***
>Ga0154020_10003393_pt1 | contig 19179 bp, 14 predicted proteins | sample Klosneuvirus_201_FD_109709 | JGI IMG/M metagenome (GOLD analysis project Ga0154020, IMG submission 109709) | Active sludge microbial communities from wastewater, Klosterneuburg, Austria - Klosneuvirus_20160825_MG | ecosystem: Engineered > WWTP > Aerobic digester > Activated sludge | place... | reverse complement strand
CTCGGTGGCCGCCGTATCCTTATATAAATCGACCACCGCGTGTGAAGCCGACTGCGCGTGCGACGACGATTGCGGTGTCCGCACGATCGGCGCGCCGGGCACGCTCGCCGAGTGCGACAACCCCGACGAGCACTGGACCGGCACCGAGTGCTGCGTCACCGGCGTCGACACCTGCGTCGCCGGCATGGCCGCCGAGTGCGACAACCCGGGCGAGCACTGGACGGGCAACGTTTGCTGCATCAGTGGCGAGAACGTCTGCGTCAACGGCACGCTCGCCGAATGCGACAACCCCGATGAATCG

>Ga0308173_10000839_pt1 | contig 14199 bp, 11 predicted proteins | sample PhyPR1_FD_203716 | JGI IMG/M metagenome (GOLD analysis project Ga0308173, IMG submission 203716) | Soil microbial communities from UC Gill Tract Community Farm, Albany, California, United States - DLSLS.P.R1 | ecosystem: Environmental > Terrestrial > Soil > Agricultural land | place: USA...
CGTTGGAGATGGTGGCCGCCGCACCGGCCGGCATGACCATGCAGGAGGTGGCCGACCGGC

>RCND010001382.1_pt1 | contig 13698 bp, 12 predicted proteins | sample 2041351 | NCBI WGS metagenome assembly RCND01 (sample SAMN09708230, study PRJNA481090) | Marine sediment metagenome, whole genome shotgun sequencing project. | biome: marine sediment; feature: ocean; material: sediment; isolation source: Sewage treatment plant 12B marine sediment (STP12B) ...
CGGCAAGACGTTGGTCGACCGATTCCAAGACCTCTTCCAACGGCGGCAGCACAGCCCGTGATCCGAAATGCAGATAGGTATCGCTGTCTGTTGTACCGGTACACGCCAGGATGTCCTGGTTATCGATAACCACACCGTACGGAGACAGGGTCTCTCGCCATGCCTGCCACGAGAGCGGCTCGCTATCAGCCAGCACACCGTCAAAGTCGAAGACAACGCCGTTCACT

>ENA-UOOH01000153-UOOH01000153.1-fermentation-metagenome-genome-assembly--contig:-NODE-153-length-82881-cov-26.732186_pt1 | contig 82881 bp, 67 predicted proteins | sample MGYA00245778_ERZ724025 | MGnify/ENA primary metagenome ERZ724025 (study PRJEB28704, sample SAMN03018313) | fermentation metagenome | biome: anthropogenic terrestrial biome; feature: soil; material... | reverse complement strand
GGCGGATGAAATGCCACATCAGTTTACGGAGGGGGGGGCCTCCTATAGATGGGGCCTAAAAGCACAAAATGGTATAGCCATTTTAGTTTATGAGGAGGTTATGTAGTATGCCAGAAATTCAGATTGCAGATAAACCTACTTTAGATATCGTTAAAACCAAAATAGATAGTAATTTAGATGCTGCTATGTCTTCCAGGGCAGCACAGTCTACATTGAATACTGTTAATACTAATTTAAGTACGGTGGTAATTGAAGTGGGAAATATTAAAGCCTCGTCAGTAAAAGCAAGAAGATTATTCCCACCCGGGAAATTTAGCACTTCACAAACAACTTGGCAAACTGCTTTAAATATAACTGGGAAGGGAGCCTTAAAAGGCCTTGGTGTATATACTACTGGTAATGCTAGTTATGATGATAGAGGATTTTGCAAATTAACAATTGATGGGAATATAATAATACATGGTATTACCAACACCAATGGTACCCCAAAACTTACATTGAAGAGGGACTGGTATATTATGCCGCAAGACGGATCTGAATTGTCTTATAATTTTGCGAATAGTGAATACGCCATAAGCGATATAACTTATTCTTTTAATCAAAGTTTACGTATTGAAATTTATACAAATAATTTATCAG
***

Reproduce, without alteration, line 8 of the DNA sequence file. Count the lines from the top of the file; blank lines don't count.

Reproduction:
GGCGGATGAAATGCCACATCAGTTTACGGAGGGGGGGGCCTCCTATAGATGGGGCCTAAAAGCACAAAATGGTATAGCCATTTTAGTTTATGAGGAGGTTATGTAGTATGCCAGAAATTCAGATTGCAGATAAACCTACTTTAGATATCGTTAAAACCAAAATAGATAGTAATTTAGATGCTGCTATGTCTTCCAGGGCAGCACAGTCTACATTGAATACTGTTAATACTAATTTAAGTACGGTGGTAATTGAAGTGGGAAATATTAAAGCCTCGTCAGTAAAAGCAAGAAGATTATTCCCACCCGGGAAATTTAGCACTTCACAAACAACTTGGCAAACTGCTTTAAATATAACTGGGAAGGGAGCCTTAAAAGGCCTTGGTGTATATACTACTGGTAATGCTAGTTATGATGATAGAGGATTTTGCAAATTAACAATTGATGGGAATATAATAATACATGGTATTACCAACACCAATGGTACCCCAAAACTTACATTGAAGAGGGACTGGTATATTATGCCGCAAGACGGATCTGAATTGTCTTATAATTTTGCGAATAGTGAATACGCCATAAGCGATATAACTTATTCTTTTAATCAAAGTTTACGTATTGAAATTTATACAAATAATTTATCAG